By Lewis Rendell, R Consultant Intern, Mango Solutions
As a mathematics and statistics student, R has been invaluable during my studies. With the number of packages available for data analysis and the ease with which simple and complex functions can be written, R has essentially become my ‘mother tongue’ when it comes to programming. Having only ever used it in academic contexts however, I was eager to learn how R might be used in the commercial world, and so I have been fortunate enough to spend eight weeks this summer as an intern in Mango’s Consultancy team.
The main project that I was involved with while at Mango was the ValidR project. The open-source nature of R is one of its greatest assets – users across the globe can freely access its functionality and contribute their own code to online repositories. However, this can lead to some reluctance among those in regulated industries to adopt R as their main language for modelling and analytics. If anyone can build a package and upload it to CRAN, how can the user be sure that the code does what it claims to do?
ValidR looks to provide a solution for this issue, as a validated version of R that complies with the FDA’s guidelines for software validation. In practice, this means that each R package to be used is carefully analysed to assess its risk and determine its key requirements. A set of unit tests are then written by Mango to test this core functionality, with the results and findings of the process formally documented in a report for the end user of the package.
My main role during the project therefore involved the validation of individual packages. This work ranged from reading through code scripts and documentation in order to learn about what packages were intended to do, to writing, running and reviewing unit test scripts. This exposed to me a great number of incredibly useful packages that I hadn’t previously encountered during my degree: RSQLite, for example, gave me my first glimpse of how R can be used as an interface for database management systems. Another seemingly simple package, xtable, prints R objects as LaTeX tables that can simply be copied and pasted into a TeX file – something I wish I’d known about when writing my dissertation!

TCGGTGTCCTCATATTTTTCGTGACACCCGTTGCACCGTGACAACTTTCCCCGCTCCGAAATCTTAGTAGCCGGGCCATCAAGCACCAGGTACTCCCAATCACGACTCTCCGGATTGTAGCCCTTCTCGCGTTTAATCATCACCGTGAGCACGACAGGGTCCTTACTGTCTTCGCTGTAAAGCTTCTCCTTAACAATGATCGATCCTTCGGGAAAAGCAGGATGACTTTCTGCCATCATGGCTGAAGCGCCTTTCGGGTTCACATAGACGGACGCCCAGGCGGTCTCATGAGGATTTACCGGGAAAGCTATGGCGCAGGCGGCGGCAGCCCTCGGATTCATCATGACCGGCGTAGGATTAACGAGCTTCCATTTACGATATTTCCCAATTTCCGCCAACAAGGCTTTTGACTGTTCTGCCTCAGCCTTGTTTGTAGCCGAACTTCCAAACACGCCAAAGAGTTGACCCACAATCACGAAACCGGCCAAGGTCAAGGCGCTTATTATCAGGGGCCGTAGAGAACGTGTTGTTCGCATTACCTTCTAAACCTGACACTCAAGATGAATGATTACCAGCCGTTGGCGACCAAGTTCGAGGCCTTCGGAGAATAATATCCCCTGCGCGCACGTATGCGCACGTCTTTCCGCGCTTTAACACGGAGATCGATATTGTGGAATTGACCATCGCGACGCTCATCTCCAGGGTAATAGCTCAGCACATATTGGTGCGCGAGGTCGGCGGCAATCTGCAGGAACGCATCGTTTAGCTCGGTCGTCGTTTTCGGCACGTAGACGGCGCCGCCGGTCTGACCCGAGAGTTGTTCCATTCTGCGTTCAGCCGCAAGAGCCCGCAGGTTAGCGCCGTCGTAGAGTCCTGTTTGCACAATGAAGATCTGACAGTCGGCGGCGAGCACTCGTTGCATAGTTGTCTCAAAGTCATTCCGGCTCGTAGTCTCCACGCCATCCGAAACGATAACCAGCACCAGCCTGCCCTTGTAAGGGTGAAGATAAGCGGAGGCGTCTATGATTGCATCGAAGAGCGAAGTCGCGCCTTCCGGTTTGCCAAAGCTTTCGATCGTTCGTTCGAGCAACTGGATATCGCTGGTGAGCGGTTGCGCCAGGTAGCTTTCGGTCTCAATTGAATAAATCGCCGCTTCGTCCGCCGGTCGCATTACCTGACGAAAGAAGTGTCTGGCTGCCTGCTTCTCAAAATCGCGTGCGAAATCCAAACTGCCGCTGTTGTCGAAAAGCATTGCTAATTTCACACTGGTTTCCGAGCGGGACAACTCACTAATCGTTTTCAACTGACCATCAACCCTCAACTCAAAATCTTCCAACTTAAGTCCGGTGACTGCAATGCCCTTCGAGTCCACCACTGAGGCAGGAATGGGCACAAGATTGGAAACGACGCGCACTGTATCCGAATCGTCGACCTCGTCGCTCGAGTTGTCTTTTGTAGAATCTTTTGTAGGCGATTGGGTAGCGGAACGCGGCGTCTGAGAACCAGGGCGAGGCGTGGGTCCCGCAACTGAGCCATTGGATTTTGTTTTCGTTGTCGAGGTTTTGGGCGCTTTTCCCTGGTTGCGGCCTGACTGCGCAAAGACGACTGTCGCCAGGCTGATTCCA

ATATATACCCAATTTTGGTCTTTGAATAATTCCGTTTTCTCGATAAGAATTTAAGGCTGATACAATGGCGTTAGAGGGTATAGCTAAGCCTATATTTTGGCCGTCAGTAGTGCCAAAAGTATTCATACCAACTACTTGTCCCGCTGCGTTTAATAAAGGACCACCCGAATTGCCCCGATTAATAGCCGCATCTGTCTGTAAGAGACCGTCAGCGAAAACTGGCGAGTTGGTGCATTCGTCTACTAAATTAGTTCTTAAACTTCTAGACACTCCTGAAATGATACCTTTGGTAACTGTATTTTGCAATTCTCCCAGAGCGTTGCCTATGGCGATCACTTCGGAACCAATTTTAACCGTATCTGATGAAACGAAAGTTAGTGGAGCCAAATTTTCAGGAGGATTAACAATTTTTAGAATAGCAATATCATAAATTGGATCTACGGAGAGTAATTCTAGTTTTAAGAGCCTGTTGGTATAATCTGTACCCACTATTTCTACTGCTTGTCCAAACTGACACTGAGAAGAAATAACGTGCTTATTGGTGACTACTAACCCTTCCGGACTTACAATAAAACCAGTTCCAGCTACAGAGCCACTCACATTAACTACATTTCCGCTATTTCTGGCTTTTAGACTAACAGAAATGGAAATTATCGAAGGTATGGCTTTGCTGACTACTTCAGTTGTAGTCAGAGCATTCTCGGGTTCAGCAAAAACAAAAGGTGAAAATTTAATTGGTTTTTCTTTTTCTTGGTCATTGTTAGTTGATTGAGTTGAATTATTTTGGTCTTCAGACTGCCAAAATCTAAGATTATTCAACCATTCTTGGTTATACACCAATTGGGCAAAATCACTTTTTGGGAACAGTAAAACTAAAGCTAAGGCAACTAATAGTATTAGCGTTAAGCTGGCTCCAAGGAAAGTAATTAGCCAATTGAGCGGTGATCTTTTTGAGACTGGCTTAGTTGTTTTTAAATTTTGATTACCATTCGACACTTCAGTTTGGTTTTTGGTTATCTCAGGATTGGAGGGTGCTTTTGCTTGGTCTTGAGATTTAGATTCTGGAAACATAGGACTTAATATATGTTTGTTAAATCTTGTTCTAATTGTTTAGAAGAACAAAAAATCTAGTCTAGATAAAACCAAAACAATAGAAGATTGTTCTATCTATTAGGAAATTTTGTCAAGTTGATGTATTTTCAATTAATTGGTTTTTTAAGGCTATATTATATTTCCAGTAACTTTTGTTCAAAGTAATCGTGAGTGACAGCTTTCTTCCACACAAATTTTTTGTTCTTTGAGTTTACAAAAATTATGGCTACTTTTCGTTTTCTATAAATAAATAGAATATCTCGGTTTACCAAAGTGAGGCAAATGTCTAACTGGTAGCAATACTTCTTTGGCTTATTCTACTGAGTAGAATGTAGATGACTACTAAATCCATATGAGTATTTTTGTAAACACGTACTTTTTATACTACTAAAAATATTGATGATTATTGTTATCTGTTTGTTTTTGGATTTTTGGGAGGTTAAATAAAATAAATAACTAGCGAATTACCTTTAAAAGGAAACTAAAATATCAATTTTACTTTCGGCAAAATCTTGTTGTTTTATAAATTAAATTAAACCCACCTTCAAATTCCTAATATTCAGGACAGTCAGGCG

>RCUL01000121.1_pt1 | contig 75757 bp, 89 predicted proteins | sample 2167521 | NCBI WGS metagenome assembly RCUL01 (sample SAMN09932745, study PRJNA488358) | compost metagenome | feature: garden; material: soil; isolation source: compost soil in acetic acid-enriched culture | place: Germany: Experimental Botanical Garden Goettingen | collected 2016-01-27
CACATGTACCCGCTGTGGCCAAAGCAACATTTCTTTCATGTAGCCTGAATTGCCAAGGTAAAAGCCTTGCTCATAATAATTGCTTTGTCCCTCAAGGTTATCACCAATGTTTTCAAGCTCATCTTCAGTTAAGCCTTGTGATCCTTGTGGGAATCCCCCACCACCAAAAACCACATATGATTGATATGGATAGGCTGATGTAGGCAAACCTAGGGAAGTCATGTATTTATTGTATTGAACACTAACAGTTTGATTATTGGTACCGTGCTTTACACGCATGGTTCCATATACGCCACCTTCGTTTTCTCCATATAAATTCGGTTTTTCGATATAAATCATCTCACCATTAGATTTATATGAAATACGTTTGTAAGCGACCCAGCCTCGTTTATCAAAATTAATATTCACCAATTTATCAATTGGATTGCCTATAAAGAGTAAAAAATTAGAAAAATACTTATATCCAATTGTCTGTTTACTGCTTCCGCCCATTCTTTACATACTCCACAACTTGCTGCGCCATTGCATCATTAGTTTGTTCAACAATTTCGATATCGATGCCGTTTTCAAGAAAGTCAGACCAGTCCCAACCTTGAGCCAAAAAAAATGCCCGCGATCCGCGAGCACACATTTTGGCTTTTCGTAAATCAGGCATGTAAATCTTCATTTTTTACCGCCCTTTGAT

Beyond this, working on ValidR has introduced me to the world of unit testing. Until this summer, I’d only ever tested my code informally, sporadically trying out my functions on a couple of example inputs but never really keeping track of the output each time. Within Mango’s validation process, tests are written using Hadley Wickham’s testthat package. Using such a framework, allowing the automated running of tests whenever a package is built (as might be done by continuous integration software), makes it so much easier to identify when adjustments to code create problems, resulting in easy debugging. This, of course, is of particular use when implemented with a version control system, something that I can now hardly imagine working without.
Beyond all of these technological ideas however, perhaps the most important thing I’ve learned at Mango is just how much R really can do. It has been incredible to see how R is used outside of university campuses, by so many organisations as their main analytic tool.
As well as hearing from discussions around the office about Mango’s ongoing projects – many of which are absolutely fascinating – I was fortunate enough to attend this year’s EARL Conference in London, organised by Mango. Being able to speak to and hear from some of R’s major users and developers was a great experience, and really opened my eyes to the potential of R, both now and in the future. Of particular note was Joe Cheng’s keynote speech on Shiny gadgets, which introduce an interactive ‘codeless’ approach to data analysis within R, and a talk by Tom Liptrot of the Christie NHS Foundation Trust, whose use of text mining to identify cancers among patients must be one of the most novel and unexpected applications of R I have seen.
I thoroughly enjoyed my time at Mango and will certainly continue using all of my new R discoveries, hopefully attending some local R user groups and meet-ups for data scientists. This is only the staRt!